When President Woodrow Wilson was campaigning, he told the people that he would keep us out of the world war. He was able to keep this promise until his reelection in 1917. Because of this, by the time the U.S. entered The Great War, not everyone was on board with it. Not enough people were joining the military, and they were actually against it. This put Americans against their own government right from the start.

Women’s rights in 1917 and the years leading up to WW1, were better than ever. Women earned the right to vote in 1917, which was a huge accomplishment. But that would change when we joined the war. The espionage act was put in to play in 1917 and this took place only two months after we joined the first world war. The espionage act made it illegal to interfere with military recruitment, meaning anyone who decided to act out against the draft could lose his or her job and so on. This brought the morale of the U.S. citizens down. Not only were people being forced to join the war, but their freedom of speech was anything but free.Image result for espionage during ww1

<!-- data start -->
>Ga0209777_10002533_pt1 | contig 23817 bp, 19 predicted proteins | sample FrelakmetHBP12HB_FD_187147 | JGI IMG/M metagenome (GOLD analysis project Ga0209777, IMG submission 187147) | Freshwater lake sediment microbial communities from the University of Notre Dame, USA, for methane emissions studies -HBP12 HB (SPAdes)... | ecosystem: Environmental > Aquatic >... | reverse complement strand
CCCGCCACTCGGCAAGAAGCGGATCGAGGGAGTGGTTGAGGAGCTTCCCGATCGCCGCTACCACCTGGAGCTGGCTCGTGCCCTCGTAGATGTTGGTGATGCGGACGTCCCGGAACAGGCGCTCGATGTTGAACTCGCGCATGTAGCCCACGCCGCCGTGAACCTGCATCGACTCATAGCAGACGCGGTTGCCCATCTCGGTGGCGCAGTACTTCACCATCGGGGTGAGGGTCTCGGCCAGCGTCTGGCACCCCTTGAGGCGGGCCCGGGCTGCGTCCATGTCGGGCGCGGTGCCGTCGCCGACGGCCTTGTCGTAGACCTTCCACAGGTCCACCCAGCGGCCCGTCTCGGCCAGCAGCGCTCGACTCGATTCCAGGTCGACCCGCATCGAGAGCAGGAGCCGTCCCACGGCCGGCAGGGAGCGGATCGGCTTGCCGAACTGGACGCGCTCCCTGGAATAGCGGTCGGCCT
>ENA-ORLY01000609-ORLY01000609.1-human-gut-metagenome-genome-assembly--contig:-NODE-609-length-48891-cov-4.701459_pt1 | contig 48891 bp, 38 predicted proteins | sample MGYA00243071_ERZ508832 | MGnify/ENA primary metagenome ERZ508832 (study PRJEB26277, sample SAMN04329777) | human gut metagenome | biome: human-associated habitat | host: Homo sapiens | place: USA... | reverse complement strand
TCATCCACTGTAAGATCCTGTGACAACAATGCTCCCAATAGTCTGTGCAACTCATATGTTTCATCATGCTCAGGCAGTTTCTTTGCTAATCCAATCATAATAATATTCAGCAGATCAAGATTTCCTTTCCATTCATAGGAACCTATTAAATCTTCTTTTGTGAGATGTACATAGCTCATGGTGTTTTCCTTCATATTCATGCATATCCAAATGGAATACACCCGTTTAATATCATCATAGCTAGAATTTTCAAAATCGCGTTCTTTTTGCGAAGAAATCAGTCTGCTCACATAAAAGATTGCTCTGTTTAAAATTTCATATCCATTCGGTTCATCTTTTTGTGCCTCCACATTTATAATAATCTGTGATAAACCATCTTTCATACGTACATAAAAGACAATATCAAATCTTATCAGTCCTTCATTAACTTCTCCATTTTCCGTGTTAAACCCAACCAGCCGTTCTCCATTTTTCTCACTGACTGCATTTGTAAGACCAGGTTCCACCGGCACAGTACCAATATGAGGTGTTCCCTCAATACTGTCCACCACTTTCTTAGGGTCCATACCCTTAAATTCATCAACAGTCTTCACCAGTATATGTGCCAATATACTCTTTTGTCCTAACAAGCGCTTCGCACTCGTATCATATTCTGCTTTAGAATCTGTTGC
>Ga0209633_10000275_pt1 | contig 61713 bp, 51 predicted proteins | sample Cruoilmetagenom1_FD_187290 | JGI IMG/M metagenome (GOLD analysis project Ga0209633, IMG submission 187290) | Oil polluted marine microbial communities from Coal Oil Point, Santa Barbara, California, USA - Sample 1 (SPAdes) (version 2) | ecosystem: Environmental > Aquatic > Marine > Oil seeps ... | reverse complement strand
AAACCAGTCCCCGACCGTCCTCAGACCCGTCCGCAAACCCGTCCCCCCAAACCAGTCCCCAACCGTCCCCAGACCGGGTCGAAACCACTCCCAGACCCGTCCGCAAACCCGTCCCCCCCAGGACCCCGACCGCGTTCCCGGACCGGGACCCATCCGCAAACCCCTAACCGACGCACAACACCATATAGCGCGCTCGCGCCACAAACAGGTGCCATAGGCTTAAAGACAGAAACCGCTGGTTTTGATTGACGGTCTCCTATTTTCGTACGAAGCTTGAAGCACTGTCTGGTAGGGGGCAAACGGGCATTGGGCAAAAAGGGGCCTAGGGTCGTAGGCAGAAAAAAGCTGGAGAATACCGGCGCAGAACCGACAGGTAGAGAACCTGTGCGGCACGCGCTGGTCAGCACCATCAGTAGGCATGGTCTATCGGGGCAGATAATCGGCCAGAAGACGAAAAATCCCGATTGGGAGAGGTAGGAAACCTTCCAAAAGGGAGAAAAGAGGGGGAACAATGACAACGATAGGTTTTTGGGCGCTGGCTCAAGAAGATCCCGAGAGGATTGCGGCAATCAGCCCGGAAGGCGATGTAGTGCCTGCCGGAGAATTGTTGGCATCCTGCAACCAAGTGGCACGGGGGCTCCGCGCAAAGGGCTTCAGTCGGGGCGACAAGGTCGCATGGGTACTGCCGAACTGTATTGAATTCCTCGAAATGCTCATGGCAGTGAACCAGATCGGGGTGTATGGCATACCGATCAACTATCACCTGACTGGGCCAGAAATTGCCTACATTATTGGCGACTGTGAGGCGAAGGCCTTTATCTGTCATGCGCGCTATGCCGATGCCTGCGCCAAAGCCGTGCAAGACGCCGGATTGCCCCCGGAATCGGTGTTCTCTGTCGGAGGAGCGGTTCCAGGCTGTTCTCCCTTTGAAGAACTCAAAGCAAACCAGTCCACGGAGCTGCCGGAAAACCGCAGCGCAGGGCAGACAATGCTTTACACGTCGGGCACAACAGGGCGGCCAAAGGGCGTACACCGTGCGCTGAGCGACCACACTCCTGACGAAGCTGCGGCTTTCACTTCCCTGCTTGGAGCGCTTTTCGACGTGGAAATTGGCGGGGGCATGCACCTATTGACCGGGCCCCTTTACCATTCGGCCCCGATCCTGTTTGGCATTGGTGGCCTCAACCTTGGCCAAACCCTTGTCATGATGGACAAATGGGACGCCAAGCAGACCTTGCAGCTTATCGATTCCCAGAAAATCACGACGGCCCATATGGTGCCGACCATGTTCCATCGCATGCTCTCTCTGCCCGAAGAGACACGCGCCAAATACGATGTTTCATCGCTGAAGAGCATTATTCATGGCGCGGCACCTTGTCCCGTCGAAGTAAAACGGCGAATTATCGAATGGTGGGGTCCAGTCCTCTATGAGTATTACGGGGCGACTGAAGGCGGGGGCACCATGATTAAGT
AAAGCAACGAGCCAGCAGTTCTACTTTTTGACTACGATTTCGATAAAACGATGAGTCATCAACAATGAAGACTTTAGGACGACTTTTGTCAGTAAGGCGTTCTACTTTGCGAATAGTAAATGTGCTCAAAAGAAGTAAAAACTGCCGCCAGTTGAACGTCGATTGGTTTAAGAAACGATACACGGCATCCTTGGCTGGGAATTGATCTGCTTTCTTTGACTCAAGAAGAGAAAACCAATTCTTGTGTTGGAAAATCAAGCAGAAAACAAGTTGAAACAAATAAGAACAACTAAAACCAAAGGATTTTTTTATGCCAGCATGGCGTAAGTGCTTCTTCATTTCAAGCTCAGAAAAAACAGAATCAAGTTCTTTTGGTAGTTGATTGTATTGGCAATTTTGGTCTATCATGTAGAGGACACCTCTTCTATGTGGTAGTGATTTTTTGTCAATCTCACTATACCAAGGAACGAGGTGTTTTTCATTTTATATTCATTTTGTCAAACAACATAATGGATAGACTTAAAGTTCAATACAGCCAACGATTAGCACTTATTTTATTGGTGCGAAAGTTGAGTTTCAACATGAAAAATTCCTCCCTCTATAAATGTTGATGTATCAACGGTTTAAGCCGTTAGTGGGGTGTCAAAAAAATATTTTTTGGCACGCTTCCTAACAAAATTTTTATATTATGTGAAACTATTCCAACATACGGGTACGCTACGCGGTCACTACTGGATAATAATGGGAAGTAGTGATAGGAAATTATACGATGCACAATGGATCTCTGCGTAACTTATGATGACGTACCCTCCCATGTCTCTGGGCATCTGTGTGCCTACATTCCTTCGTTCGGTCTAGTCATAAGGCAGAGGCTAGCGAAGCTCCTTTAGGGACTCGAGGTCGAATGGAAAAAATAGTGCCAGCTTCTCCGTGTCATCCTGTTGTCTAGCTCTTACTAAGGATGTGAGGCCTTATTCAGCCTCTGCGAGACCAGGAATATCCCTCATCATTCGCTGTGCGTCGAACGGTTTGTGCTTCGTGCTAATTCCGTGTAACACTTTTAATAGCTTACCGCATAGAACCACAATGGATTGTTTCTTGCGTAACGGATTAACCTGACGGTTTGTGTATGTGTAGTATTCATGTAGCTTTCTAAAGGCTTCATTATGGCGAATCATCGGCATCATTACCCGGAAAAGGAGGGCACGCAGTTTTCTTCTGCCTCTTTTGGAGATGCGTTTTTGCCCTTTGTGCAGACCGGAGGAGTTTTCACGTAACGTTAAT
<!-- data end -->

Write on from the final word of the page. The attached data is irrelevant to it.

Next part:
The sedition act, basically an amendment to the espionage act, came about in 1918. This happened when it was decided that the espionage act wasn’t strong enough. The sedition act made it so rebels could be fined thousands of dollars or face years in prison. People who were suspected of espionage were hunted down and beaten by mobs. U.S. citizens were treated as if they were aiding the enemy outright.

During times of war, civil rights of citizens can be shrunk. For them to be completely forgotten is unacceptable. Americans of this time frame were treated very poorly and feared their own government. This was mainly because it was legal to be sent to possibly die for your country. Morale was as bad as ever and it was getting worse because of our own government.